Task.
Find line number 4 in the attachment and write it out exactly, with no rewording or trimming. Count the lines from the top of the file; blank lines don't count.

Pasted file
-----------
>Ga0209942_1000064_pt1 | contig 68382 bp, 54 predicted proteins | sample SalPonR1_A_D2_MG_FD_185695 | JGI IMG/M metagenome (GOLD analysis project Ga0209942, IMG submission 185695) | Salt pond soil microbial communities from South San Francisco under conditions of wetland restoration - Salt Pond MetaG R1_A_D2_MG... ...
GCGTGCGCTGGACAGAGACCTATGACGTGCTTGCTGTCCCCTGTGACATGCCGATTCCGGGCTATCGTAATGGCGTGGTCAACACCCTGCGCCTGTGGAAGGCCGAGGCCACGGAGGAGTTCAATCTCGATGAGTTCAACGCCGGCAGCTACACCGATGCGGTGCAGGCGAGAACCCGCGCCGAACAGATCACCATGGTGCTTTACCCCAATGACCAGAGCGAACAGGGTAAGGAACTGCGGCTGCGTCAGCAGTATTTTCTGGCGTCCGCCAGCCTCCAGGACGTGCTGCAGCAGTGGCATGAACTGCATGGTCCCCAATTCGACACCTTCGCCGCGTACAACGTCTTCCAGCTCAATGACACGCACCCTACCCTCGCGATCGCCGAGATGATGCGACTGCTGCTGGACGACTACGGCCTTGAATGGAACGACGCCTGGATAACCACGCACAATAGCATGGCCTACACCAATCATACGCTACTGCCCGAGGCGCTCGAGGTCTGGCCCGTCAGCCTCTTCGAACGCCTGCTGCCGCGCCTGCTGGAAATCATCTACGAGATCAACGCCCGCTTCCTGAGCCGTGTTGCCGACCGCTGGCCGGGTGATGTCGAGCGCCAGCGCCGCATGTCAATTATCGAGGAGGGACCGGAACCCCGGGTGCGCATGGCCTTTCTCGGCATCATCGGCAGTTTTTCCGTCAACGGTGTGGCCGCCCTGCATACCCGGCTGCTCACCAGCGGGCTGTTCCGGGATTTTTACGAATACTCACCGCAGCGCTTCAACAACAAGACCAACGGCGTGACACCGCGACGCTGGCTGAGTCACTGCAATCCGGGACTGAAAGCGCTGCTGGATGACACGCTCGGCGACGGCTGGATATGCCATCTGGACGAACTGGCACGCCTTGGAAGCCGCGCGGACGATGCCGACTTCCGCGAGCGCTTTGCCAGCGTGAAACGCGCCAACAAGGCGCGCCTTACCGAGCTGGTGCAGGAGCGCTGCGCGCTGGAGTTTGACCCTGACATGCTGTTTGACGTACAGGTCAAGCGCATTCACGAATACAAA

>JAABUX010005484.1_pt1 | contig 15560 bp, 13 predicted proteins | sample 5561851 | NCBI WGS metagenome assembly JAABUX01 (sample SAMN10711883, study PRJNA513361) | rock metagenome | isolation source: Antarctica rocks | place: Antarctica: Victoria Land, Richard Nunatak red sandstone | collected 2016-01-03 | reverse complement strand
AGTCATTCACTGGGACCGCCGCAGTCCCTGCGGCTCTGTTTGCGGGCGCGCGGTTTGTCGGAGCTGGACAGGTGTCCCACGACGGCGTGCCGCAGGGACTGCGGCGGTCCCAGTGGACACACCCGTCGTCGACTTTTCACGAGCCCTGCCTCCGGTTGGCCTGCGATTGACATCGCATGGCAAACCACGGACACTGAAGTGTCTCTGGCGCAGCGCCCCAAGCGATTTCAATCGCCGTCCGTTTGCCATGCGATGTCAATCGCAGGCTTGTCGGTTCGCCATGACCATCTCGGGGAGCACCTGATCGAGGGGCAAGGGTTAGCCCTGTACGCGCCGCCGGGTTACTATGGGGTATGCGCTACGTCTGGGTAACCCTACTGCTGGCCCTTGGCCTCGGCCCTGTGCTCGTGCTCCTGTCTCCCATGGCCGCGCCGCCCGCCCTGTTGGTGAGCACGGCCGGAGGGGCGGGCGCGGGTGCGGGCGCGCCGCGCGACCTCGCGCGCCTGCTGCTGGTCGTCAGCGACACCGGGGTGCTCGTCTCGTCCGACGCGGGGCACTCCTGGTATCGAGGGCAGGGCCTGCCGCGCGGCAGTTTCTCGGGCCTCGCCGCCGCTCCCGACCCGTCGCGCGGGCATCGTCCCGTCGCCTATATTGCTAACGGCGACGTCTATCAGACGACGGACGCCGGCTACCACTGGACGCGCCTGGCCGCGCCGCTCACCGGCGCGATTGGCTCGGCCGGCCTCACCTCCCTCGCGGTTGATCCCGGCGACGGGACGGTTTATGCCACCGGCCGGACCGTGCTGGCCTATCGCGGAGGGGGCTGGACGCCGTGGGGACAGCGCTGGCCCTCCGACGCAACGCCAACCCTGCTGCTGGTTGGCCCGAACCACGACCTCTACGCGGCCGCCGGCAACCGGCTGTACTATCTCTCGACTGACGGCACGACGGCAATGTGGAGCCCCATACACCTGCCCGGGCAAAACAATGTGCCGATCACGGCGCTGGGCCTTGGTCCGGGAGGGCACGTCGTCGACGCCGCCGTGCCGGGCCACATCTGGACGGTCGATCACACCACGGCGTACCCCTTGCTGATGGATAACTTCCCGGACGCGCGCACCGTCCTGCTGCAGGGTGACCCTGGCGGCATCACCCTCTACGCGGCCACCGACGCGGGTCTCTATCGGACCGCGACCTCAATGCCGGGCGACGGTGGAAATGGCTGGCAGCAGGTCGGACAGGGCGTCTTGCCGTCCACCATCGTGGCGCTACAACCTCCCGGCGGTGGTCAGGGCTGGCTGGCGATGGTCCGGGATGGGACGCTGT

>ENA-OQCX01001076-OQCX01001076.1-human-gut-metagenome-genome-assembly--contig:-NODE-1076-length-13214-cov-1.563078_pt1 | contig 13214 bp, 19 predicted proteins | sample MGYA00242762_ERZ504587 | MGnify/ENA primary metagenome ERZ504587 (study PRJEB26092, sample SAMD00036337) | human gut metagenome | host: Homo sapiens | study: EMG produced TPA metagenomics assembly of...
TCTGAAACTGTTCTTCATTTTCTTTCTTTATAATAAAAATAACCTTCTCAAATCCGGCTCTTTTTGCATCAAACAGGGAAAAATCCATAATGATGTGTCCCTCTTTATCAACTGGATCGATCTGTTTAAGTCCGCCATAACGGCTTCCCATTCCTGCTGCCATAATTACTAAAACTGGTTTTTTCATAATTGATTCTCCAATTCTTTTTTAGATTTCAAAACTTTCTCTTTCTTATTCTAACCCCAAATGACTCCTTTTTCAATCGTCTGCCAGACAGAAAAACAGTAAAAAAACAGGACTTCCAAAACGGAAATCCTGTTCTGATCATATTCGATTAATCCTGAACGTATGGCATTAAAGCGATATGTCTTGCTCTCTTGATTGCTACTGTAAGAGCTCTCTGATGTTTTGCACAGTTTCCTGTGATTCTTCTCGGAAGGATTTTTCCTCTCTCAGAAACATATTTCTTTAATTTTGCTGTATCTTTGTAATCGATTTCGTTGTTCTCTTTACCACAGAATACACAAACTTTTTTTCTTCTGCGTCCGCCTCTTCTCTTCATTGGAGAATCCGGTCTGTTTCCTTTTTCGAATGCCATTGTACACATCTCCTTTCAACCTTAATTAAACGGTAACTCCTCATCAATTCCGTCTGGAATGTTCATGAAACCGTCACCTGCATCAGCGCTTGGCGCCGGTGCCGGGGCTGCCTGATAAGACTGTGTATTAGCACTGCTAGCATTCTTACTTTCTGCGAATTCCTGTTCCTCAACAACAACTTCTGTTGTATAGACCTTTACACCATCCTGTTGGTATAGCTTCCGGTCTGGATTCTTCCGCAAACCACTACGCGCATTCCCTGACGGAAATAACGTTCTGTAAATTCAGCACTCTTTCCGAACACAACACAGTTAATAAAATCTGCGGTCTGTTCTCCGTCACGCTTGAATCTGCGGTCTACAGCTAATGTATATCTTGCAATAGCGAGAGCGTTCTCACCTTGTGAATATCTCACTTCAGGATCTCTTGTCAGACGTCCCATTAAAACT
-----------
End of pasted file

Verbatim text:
AGTCATTCACTGGGACCGCCGCAGTCCCTGCGGCTCTGTTTGCGGGCGCGCGGTTTGTCGGAGCTGGACAGGTGTCCCACGACGGCGTGCCGCAGGGACTGCGGCGGTCCCAGTGGACACACCCGTCGTCGACTTTTCACGAGCCCTGCCTCCGGTTGGCCTGCGATTGACATCGCATGGCAAACCACGGACACTGAAGTGTCTCTGGCGCAGCGCCCCAAGCGATTTCAATCGCCGTCCGTTTGCCATGCGATGTCAATCGCAGGCTTGTCGGTTCGCCATGACCATCTCGGGGAGCACCTGATCGAGGGGCAAGGGTTAGCCCTGTACGCGCCGCCGGGTTACTATGGGGTATGCGCTACGTCTGGGTAACCCTACTGCTGGCCCTTGGCCTCGGCCCTGTGCTCGTGCTCCTGTCTCCCATGGCCGCGCCGCCCGCCCTGTTGGTGAGCACGGCCGGAGGGGCGGGCGCGGGTGCGGGCGCGCCGCGCGACCTCGCGCGCCTGCTGCTGGTCGTCAGCGACACCGGGGTGCTCGTCTCGTCCGACGCGGGGCACTCCTGGTATCGAGGGCAGGGCCTGCCGCGCGGCAGTTTCTCGGGCCTCGCCGCCGCTCCCGACCCGTCGCGCGGGCATCGTCCCGTCGCCTATATTGCTAACGGCGACGTCTATCAGACGACGGACGCCGGCTACCACTGGACGCGCCTGGCCGCGCCGCTCACCGGCGCGATTGGCTCGGCCGGCCTCACCTCCCTCGCGGTTGATCCCGGCGACGGGACGGTTTATGCCACCGGCCGGACCGTGCTGGCCTATCGCGGAGGGGGCTGGACGCCGTGGGGACAGCGCTGGCCCTCCGACGCAACGCCAACCCTGCTGCTGGTTGGCCCGAACCACGACCTCTACGCGGCCGCCGGCAACCGGCTGTACTATCTCTCGACTGACGGCACGACGGCAATGTGGAGCCCCATACACCTGCCCGGGCAAAACAATGTGCCGATCACGGCGCTGGGCCTTGGTCCGGGAGGGCACGTCGTCGACGCCGCCGTGCCGGGCCACATCTGGACGGTCGATCACACCACGGCGTACCCCTTGCTGATGGATAACTTCCCGGACGCGCGCACCGTCCTGCTGCAGGGTGACCCTGGCGGCATCACCCTCTACGCGGCCACCGACGCGGGTCTCTATCGGACCGCGACCTCAATGCCGGGCGACGGTGGAAATGGCTGGCAGCAGGTCGGACAGGGCGTCTTGCCGTCCACCATCGTGGCGCTACAACCTCCCGGCGGTGGTCAGGGCTGGCTGGCGATGGTCCGGGATGGGACGCTGT